DiversityNursing Blog

Is Nursing an Art or a Science?

Posted by Sarah West, MSN, FNP

Fri, Aug 19, 2022 @ 10:44 AM

GettyImages-1208547781Nursing is a profession that requires compassion as well as expertise, making it both an art and a science. Empathy and compassion are critical characteristics of an excellent Nurse. These qualities help us to connect with patients on an individualized basis and improve patient outcomes.

Nurses must also be educated, motivated, and have a strong understanding of evidence-based practice. Nurses must find a unique balance between using their heads and hearts, as well as the balance between the art and science of Nursing to provide our patients with the highest quality care.

The Art of Nursing

Florence Nightingale was the first to coin the phrase, the Art of Nursing. She understood that Nursing is a profession in which physical tasks must be adapted into individualized patient care, making Nursing an educated art form. Empathy and compassion are at the forefront of what makes Nursing an art. Although compassion and empathy are similar concepts, they are vitally different and often confused with one another.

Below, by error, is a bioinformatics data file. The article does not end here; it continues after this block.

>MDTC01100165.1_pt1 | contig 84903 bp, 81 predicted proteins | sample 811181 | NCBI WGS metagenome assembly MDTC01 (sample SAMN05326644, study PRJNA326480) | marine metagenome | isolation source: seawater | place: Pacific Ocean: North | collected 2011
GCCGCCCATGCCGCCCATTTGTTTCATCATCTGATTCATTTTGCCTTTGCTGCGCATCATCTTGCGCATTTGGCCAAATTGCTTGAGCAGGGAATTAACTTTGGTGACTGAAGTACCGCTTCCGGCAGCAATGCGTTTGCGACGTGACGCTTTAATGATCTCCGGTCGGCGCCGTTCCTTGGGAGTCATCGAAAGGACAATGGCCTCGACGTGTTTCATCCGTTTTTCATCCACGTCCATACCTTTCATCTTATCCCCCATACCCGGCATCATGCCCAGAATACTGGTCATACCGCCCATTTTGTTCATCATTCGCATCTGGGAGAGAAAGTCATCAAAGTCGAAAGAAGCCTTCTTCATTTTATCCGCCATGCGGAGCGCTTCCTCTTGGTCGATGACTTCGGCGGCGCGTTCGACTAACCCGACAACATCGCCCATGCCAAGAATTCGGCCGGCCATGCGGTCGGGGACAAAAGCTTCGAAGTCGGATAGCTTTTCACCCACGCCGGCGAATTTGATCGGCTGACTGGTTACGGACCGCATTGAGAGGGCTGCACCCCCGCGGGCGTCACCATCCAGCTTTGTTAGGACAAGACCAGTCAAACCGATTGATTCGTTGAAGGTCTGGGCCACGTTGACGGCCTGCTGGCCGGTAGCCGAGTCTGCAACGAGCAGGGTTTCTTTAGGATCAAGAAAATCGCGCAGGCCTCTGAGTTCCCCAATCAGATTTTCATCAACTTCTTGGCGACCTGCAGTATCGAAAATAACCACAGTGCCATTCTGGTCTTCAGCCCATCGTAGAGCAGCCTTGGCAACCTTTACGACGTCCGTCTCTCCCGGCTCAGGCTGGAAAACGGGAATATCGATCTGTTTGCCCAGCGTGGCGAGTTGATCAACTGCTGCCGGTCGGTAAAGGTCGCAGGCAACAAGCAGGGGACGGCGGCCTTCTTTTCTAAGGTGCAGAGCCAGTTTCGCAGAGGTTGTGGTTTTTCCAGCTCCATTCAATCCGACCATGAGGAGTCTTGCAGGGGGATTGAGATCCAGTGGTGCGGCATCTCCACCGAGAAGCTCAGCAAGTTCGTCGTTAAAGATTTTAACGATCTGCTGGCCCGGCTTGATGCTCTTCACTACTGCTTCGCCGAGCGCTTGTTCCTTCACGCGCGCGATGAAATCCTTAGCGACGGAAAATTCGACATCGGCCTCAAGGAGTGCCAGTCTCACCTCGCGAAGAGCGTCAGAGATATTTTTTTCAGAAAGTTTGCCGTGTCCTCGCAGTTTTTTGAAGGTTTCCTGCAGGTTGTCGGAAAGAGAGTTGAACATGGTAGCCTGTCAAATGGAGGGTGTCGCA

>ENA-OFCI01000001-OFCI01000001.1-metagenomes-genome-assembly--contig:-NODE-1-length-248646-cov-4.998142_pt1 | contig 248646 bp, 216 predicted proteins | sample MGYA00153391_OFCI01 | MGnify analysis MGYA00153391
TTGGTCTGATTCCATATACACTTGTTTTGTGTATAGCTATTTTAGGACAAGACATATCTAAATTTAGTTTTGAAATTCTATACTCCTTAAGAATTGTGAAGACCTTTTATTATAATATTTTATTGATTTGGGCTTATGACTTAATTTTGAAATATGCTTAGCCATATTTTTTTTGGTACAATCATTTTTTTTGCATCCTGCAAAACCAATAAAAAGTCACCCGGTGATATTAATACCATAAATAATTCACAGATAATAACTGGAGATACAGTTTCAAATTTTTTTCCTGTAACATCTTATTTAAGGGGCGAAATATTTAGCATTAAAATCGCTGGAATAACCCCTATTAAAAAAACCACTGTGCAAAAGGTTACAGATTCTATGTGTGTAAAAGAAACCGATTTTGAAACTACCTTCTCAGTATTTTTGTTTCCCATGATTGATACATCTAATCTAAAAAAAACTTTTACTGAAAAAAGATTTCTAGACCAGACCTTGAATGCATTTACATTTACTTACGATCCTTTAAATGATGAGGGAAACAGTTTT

Empathy is the ability to feel the emotions of others. As Nurses, we care for patients when they are most vulnerable. When patients seek medical attention, they can often be fearful, sad, or even angry. To care for these patients respectfully and efficiently, Nurses must be able to empathize with patients to facilitate a strong Nurse-patient relationship to promote healing.

Compassion is the ability to feel the emotions of others while experiencing a desire to help. Nursing is a helping profession and to be an excellent Nurse, you must genuinely want to help others. The task-oriented approach to Nursing can sometimes challenge Nurses to maintain a human connection to our patient. Still, we must always strive to connect with and understand our patients to ensure they are cared for comprehensively. The emotions behind why we do the things we do is what makes Nursing an artform.

The Science of Nursing